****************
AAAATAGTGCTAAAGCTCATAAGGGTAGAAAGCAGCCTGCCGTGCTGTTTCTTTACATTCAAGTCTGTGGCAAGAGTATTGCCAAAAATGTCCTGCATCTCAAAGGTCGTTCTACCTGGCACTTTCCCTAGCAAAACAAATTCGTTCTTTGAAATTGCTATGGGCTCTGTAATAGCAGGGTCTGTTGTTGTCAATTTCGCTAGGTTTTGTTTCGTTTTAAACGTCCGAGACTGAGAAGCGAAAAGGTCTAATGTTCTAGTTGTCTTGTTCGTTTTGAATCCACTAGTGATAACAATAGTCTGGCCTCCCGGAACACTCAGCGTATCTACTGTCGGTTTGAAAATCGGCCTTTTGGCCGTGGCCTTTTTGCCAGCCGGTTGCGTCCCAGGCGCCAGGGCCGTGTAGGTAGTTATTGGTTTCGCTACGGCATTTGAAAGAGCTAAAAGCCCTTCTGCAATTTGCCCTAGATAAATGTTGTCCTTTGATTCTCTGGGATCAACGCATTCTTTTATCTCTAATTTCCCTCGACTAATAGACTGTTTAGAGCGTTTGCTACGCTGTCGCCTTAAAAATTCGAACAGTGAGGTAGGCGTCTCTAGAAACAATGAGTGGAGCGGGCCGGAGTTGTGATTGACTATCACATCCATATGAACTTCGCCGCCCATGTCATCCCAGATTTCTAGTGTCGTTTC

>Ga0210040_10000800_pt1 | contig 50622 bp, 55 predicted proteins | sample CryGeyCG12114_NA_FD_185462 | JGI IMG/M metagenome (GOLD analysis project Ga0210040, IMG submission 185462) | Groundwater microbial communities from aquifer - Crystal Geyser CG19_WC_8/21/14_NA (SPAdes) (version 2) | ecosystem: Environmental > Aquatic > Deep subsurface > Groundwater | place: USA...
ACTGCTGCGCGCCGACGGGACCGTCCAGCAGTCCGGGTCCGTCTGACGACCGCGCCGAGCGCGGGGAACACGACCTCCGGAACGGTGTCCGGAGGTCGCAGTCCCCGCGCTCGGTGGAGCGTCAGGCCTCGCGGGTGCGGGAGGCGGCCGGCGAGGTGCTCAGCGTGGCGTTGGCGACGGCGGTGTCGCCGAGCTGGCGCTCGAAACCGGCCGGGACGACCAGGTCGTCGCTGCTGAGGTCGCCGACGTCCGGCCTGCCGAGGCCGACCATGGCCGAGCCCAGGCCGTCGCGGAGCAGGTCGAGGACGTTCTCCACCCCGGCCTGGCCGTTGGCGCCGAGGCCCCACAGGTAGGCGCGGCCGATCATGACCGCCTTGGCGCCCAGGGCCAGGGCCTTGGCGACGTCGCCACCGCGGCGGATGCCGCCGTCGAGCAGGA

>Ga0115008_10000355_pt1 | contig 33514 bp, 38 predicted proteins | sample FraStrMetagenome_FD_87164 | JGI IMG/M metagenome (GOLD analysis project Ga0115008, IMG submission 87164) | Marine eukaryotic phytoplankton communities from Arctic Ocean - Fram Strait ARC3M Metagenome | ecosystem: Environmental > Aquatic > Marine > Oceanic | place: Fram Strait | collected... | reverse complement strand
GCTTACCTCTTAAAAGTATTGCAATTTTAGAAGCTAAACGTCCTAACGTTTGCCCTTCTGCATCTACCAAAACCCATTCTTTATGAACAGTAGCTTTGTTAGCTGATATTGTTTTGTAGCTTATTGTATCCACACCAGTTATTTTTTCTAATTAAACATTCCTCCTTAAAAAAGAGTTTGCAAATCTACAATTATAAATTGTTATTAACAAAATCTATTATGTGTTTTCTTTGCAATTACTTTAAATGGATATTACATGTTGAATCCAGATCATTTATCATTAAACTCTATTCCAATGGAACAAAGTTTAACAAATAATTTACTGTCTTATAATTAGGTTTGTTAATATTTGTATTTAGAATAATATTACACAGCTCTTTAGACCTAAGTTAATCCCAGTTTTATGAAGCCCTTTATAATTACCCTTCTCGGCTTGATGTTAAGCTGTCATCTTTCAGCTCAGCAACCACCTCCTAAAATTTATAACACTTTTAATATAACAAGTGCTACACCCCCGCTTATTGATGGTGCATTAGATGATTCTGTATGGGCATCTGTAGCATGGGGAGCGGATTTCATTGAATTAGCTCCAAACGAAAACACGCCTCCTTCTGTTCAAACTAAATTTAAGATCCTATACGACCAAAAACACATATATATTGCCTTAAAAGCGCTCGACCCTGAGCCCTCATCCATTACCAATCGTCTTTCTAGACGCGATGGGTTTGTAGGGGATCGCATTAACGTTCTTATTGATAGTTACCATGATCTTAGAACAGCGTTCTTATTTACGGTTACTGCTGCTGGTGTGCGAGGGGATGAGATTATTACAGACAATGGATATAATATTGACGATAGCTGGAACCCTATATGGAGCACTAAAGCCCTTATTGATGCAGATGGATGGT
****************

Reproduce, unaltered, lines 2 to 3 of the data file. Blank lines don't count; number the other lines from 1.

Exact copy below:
>Ga0210040_10000800_pt1 | contig 50622 bp, 55 predicted proteins | sample CryGeyCG12114_NA_FD_185462 | JGI IMG/M metagenome (GOLD analysis project Ga0210040, IMG submission 185462) | Groundwater microbial communities from aquifer - Crystal Geyser CG19_WC_8/21/14_NA (SPAdes) (version 2) | ecosystem: Environmental > Aquatic > Deep subsurface > Groundwater | place: USA...
ACTGCTGCGCGCCGACGGGACCGTCCAGCAGTCCGGGTCCGTCTGACGACCGCGCCGAGCGCGGGGAACACGACCTCCGGAACGGTGTCCGGAGGTCGCAGTCCCCGCGCTCGGTGGAGCGTCAGGCCTCGCGGGTGCGGGAGGCGGCCGGCGAGGTGCTCAGCGTGGCGTTGGCGACGGCGGTGTCGCCGAGCTGGCGCTCGAAACCGGCCGGGACGACCAGGTCGTCGCTGCTGAGGTCGCCGACGTCCGGCCTGCCGAGGCCGACCATGGCCGAGCCCAGGCCGTCGCGGAGCAGGTCGAGGACGTTCTCCACCCCGGCCTGGCCGTTGGCGCCGAGGCCCCACAGGTAGGCGCGGCCGATCATGACCGCCTTGGCGCCCAGGGCCAGGGCCTTGGCGACGTCGCCACCGCGGCGGATGCCGCCGTCGAGCAGGA